Most ludicrous comments made by Egyptian politicians in 2015

Most ludicrous comments made by Egyptian politicians in 2015
3 min read
26 December, 2015
The New Arab complies a list of the top 10 most ludicrous comments made by Egyptians politicians in the year 2015.
'Egyptians are the happiest nation in the world!' declares the Egyptian minister. [Getty]
A number of comments ranging from the unbelievable to the outright farcical made by Egyptian politicians over 2015 left many Egyptians simultaneously laughing and weeping for their nation. 

Here are the top 10.

1. Egypt is not a nation we live in

Egypt's Former Prime Minister Ibrahim Mahlab failed in an attempt to quote the celebrated Pope Shenouda of Alexandria, who once said:"Egypt is not the country that we live in; but a country that lives in us."

Instead, Mahlab's version during the opening of a church in August was "Egypt is not a nation we live in, but a country we live in."

2. The roads change when it rains

The governor of Cairo, Jalal al-Saeed, was ridiculed for his comments during a televised interview on the floods that swept Cairo's streets as a result of heavy rain and decrepit infrastructure.

Saeed simplified the matter for those who did not understand why this was happening: "When there is rain, the roads change," he explained.

3. [End of text]

At a sombre press-conference in September, speaking alongside his Mexican counterpart on the shooting of 12 tourists in Egypt's western desert, Egyptian Foreign Minister Sameh Shoukry decided to let the audience know he had reached the end of the official statement by reading out loud "End of text".

The minister's speechwriters may have been the only ones not to laugh.

4. Phosphate is good for your health

When a barge carrying 500 tonnes of phosphate capsized in Upper Egypt's Qena in April, fears were sparked over health risks that could result from the contamination of one of Egypt's primary sources of drinking water.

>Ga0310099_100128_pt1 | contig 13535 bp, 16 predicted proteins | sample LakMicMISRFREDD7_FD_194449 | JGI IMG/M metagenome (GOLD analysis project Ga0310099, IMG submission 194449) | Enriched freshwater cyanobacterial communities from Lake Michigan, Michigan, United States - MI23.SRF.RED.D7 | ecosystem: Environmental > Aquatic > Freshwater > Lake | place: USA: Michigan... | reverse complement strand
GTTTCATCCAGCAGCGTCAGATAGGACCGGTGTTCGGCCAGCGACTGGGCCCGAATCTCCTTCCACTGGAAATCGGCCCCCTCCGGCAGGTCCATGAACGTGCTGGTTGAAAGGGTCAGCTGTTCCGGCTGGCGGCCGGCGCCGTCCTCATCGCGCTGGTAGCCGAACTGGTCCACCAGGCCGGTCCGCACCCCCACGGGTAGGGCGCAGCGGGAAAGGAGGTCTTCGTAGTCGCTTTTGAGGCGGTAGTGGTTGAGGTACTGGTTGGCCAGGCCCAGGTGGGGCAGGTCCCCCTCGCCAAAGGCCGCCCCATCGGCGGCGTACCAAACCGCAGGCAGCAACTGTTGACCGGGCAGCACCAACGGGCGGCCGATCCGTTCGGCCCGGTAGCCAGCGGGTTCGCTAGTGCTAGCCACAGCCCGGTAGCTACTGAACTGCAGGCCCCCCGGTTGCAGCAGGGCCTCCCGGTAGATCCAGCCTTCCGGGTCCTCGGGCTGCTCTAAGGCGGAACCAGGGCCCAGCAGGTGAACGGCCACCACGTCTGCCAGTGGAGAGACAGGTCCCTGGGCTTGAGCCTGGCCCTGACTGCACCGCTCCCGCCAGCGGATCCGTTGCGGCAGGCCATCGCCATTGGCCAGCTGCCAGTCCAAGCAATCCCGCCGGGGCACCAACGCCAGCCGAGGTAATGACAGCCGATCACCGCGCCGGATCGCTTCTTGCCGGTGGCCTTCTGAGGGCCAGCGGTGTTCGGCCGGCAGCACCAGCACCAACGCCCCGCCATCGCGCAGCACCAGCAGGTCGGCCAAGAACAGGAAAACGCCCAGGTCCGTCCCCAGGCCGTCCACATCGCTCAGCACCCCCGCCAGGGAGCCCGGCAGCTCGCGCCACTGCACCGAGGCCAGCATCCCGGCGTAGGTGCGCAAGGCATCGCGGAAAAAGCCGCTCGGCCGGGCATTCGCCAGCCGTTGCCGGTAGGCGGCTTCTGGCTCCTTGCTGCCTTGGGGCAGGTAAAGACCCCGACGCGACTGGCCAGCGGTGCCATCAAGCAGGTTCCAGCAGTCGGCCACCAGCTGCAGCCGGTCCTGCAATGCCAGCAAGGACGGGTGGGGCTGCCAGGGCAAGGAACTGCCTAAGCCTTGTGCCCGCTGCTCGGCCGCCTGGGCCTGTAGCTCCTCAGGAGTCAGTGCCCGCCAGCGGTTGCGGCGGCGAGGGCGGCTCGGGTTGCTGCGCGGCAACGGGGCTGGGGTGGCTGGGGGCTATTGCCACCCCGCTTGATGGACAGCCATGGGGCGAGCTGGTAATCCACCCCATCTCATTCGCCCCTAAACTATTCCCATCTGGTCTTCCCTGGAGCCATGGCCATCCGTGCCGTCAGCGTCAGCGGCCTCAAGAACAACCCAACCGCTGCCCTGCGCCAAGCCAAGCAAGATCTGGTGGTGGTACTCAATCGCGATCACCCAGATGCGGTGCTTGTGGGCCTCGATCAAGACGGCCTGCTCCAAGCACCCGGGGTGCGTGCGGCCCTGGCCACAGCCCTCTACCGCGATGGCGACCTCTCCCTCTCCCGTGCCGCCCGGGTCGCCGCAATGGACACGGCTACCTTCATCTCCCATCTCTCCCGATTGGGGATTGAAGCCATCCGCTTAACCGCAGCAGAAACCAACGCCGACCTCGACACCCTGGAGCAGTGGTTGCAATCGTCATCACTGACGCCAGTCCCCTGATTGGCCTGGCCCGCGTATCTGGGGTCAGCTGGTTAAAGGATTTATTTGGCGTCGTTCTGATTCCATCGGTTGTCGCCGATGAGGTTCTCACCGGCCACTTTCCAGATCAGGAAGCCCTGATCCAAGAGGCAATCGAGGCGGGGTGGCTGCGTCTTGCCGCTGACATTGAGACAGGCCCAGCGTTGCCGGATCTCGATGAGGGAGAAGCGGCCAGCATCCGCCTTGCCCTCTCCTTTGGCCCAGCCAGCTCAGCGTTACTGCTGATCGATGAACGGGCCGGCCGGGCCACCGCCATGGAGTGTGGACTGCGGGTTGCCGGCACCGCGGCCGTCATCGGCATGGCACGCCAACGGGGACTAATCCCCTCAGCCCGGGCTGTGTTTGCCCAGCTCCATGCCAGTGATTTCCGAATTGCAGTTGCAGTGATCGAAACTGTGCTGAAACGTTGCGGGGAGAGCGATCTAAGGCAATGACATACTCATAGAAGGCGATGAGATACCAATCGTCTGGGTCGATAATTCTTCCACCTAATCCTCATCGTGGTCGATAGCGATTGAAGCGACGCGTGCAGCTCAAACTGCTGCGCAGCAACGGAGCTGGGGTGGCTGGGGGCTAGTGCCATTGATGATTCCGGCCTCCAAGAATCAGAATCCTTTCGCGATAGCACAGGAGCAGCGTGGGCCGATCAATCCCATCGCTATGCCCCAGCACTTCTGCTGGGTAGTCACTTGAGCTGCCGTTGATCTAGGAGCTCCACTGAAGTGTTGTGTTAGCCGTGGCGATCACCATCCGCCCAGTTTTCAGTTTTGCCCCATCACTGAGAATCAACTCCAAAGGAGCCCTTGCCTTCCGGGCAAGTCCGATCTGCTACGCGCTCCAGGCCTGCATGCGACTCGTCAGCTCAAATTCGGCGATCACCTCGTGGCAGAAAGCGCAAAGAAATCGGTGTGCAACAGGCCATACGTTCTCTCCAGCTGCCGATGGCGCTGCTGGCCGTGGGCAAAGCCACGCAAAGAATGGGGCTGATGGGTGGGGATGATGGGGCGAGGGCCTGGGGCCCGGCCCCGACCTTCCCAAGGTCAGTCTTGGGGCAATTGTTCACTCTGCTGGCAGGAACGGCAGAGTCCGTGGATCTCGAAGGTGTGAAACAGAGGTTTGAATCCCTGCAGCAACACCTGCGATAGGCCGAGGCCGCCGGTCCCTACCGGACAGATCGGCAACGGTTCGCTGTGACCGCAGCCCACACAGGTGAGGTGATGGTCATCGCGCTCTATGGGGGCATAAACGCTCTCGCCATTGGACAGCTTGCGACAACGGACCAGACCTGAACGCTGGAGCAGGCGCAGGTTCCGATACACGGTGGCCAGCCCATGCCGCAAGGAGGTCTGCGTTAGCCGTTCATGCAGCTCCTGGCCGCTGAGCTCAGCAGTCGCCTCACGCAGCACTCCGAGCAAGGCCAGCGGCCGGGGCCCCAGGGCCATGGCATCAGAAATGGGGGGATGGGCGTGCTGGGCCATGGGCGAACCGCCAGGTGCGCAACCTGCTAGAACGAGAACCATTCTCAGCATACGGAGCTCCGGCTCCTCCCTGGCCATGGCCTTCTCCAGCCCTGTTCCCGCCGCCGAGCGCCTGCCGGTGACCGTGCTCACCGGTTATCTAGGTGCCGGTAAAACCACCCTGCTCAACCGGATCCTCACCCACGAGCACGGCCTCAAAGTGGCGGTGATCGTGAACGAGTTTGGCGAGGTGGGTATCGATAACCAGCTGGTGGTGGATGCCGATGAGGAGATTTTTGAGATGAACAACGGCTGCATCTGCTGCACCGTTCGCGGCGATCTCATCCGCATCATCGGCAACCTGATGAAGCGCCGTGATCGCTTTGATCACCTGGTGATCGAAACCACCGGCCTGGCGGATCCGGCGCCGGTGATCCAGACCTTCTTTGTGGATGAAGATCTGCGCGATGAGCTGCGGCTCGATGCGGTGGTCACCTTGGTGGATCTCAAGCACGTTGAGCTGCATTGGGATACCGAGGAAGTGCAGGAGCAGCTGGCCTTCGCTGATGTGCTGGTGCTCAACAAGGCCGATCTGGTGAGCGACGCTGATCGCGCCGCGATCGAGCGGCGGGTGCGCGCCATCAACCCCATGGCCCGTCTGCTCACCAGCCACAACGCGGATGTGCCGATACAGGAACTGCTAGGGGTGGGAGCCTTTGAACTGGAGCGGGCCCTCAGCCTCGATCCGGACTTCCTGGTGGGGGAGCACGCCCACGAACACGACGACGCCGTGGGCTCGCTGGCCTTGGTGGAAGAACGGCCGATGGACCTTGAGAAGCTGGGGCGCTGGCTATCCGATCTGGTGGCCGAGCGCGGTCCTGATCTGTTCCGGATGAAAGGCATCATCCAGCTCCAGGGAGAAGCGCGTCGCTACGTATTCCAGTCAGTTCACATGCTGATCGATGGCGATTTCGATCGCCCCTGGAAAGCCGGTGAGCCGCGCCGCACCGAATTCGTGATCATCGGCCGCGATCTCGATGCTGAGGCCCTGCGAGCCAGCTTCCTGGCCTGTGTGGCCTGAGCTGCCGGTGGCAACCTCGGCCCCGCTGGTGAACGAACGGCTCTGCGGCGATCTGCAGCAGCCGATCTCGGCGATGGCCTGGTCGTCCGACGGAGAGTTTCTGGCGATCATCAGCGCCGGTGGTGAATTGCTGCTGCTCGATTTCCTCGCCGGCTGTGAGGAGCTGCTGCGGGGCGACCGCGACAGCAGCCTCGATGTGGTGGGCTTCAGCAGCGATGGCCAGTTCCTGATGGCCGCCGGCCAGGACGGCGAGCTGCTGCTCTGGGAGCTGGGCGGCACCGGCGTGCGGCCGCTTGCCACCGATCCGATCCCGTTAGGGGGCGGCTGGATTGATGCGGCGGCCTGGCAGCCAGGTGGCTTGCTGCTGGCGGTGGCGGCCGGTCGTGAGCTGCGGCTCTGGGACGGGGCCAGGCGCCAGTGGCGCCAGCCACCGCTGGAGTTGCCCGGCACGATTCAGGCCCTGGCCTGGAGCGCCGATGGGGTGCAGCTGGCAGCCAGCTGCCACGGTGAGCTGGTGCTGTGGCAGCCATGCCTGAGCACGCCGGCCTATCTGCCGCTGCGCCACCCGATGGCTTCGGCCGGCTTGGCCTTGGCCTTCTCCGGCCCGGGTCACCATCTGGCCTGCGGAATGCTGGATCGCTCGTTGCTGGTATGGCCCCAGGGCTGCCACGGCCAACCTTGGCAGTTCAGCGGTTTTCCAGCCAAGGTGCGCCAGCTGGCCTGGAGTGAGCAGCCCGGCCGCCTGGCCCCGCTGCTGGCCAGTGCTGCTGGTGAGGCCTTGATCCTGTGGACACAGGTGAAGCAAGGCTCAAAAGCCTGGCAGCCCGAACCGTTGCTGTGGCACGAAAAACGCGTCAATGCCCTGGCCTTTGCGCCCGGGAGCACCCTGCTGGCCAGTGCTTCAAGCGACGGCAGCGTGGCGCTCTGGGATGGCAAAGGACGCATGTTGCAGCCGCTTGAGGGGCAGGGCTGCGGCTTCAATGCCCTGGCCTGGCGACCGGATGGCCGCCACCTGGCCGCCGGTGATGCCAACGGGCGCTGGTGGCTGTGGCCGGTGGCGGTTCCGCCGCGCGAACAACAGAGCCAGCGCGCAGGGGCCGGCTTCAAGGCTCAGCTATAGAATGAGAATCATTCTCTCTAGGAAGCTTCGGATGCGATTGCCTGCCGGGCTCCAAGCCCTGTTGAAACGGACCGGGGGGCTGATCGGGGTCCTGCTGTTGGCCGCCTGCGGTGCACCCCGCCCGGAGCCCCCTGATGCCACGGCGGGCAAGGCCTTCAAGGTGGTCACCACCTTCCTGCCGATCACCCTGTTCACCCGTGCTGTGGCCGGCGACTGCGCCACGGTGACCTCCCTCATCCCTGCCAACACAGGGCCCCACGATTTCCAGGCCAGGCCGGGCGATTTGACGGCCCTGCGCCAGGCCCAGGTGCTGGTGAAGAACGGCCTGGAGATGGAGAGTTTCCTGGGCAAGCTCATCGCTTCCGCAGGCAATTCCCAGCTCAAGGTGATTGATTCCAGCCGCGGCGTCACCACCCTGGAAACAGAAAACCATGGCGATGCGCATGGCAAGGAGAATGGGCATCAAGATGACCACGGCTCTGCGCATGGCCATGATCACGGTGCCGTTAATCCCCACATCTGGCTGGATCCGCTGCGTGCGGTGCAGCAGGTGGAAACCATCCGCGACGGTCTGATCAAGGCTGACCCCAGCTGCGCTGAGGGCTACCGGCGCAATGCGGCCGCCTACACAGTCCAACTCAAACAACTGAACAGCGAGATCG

But Egypt's Minister of Environment, Khaled Fahmy was quick to put people's fears at ease.

"Phosphate is good for the health" Fahmy said, "Some countries put phosphate in their [drinking] waters for its benefits."

5. Heavenly ballet

"Heaven has music and ballet" announced Egypt's minister of social solidarity, Ghada al-Wali.

Just in case you were wondering.

6. There are no arrests in Egypt

In a farcical but dark comment during a televised interview Abu Bakr Abdul Karim, the interior minister's assistant for media, relations and human rights, was asked whether a number of individuals were "arrested or just missing?"

"There are no cases of arrests in Egypt," Karim answered.

Human rights organisations have documented the arrest of at least 23 journalists and thousands of detainees, at least 500 of which are juveniles in Egypt this year.

7. Hospitals in Egypt are better than in Britain 

"Hospitals in Egypt are better than those in Britain," said Egypt's minister of higher education Abdel Khalek when he met with Egyptian students studying at British universities.

Meanwhile, the World Health Organisation has expressed concerns over notable increase in bird flu cases in Egypt.

8. Fuel crisis? What Fuel crisis? 

Fuel consumption in Egypt currently stands at a stark 12-14 million tonnes a year, only seven million of which is produced domestically and at least five million imported to fill the shortage. 

For Egyptian minster of petroleum Tarek al-Molla however the problem is only in the mind.

"The fuel crisis in Egypt is imaginary," he said.

9. Everyone is working

At an event held by the Egyptian Forum for Youth and Employment, Egypt's Minister of Youth and Sports Khaled Abd al-Aziz assured participants that "statistics that say unemployment [in Egypt] is at 13% are untrue." 

He then declared, likely to the surprise of many, "there is no unemployment in Egypt".

Latest figures by the World Bank show that 42% of 15-24 year olds are currently unemployed in Egypt.

The statements above naturally can only lead to one final conclusion: 

10. Egyptians are the happiest people in the world!

"The Egyptians are the happiest people in the world!" declared the Egyptian minister of planning, Ashraf al-Arab.

Arab was referring to a study released in April on the happiest nations in the world, in which Egypt ranked at 135 of 158.